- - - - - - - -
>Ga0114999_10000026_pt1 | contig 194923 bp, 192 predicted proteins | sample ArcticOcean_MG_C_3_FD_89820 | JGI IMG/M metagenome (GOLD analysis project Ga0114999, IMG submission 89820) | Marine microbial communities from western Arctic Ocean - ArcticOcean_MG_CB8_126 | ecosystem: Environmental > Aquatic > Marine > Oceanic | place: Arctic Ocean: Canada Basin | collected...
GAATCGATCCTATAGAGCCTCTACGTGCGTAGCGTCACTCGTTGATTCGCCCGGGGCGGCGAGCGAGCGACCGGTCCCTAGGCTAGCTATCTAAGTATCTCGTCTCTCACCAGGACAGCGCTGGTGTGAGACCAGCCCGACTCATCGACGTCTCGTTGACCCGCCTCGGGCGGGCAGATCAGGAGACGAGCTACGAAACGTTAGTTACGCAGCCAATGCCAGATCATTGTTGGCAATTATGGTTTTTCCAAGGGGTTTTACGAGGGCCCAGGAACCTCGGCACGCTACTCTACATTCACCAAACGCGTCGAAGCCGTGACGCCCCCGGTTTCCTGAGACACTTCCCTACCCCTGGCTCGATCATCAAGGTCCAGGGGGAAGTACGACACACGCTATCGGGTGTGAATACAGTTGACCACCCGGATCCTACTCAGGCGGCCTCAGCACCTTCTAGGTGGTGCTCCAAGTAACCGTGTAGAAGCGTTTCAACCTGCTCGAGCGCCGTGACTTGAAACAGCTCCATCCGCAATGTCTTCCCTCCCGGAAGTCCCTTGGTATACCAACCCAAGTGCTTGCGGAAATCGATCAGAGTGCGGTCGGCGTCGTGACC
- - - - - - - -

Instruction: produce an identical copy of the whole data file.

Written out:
>Ga0114999_10000026_pt1 | contig 194923 bp, 192 predicted proteins | sample ArcticOcean_MG_C_3_FD_89820 | JGI IMG/M metagenome (GOLD analysis project Ga0114999, IMG submission 89820) | Marine microbial communities from western Arctic Ocean - ArcticOcean_MG_CB8_126 | ecosystem: Environmental > Aquatic > Marine > Oceanic | place: Arctic Ocean: Canada Basin | collected...
GAATCGATCCTATAGAGCCTCTACGTGCGTAGCGTCACTCGTTGATTCGCCCGGGGCGGCGAGCGAGCGACCGGTCCCTAGGCTAGCTATCTAAGTATCTCGTCTCTCACCAGGACAGCGCTGGTGTGAGACCAGCCCGACTCATCGACGTCTCGTTGACCCGCCTCGGGCGGGCAGATCAGGAGACGAGCTACGAAACGTTAGTTACGCAGCCAATGCCAGATCATTGTTGGCAATTATGGTTTTTCCAAGGGGTTTTACGAGGGCCCAGGAACCTCGGCACGCTACTCTACATTCACCAAACGCGTCGAAGCCGTGACGCCCCCGGTTTCCTGAGACACTTCCCTACCCCTGGCTCGATCATCAAGGTCCAGGGGGAAGTACGACACACGCTATCGGGTGTGAATACAGTTGACCACCCGGATCCTACTCAGGCGGCCTCAGCACCTTCTAGGTGGTGCTCCAAGTAACCGTGTAGAAGCGTTTCAACCTGCTCGAGCGCCGTGACTTGAAACAGCTCCATCCGCAATGTCTTCCCTCCCGGAAGTCCCTTGGTATACCAACCCAAGTGCTTGCGGAAATCGATCAGAGTGCGGTCGGCGTCGTGACC